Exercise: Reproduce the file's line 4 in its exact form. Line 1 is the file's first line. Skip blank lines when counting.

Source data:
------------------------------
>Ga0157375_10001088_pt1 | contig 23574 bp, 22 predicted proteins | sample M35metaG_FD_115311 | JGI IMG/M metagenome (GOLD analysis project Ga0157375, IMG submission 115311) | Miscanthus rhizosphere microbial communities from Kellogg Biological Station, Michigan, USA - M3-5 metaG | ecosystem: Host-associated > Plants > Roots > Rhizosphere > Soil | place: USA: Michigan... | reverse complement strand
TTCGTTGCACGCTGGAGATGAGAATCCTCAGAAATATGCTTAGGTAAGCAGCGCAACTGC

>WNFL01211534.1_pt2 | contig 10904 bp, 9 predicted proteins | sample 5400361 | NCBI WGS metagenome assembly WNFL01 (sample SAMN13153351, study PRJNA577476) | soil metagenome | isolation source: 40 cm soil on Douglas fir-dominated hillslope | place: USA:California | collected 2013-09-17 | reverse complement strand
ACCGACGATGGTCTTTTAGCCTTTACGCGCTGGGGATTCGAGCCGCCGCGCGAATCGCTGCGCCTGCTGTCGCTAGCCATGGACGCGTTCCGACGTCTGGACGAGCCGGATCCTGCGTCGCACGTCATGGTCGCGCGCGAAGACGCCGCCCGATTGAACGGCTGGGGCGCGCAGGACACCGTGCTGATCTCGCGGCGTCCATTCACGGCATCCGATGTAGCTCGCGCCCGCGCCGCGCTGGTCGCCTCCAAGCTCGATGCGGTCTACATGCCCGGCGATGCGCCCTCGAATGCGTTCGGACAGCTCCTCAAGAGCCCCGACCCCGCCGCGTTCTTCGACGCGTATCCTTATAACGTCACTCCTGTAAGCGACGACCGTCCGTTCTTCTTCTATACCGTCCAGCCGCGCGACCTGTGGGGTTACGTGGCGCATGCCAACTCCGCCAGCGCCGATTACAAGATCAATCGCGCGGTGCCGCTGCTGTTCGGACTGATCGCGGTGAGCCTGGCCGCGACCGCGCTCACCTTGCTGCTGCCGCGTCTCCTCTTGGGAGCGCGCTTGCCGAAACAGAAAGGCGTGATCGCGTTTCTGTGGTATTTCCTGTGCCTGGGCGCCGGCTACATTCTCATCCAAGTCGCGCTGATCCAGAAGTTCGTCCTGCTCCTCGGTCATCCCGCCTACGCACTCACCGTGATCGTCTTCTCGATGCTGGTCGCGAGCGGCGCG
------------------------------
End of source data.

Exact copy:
ACCGACGATGGTCTTTTAGCCTTTACGCGCTGGGGATTCGAGCCGCCGCGCGAATCGCTGCGCCTGCTGTCGCTAGCCATGGACGCGTTCCGACGTCTGGACGAGCCGGATCCTGCGTCGCACGTCATGGTCGCGCGCGAAGACGCCGCCCGATTGAACGGCTGGGGCGCGCAGGACACCGTGCTGATCTCGCGGCGTCCATTCACGGCATCCGATGTAGCTCGCGCCCGCGCCGCGCTGGTCGCCTCCAAGCTCGATGCGGTCTACATGCCCGGCGATGCGCCCTCGAATGCGTTCGGACAGCTCCTCAAGAGCCCCGACCCCGCCGCGTTCTTCGACGCGTATCCTTATAACGTCACTCCTGTAAGCGACGACCGTCCGTTCTTCTTCTATACCGTCCAGCCGCGCGACCTGTGGGGTTACGTGGCGCATGCCAACTCCGCCAGCGCCGATTACAAGATCAATCGCGCGGTGCCGCTGCTGTTCGGACTGATCGCGGTGAGCCTGGCCGCGACCGCGCTCACCTTGCTGCTGCCGCGTCTCCTCTTGGGAGCGCGCTTGCCGAAACAGAAAGGCGTGATCGCGTTTCTGTGGTATTTCCTGTGCCTGGGCGCCGGCTACATTCTCATCCAAGTCGCGCTGATCCAGAAGTTCGTCCTGCTCCTCGGTCATCCCGCCTACGCACTCACCGTGATCGTCTTCTCGATGCTGGTCGCGAGCGGCGCG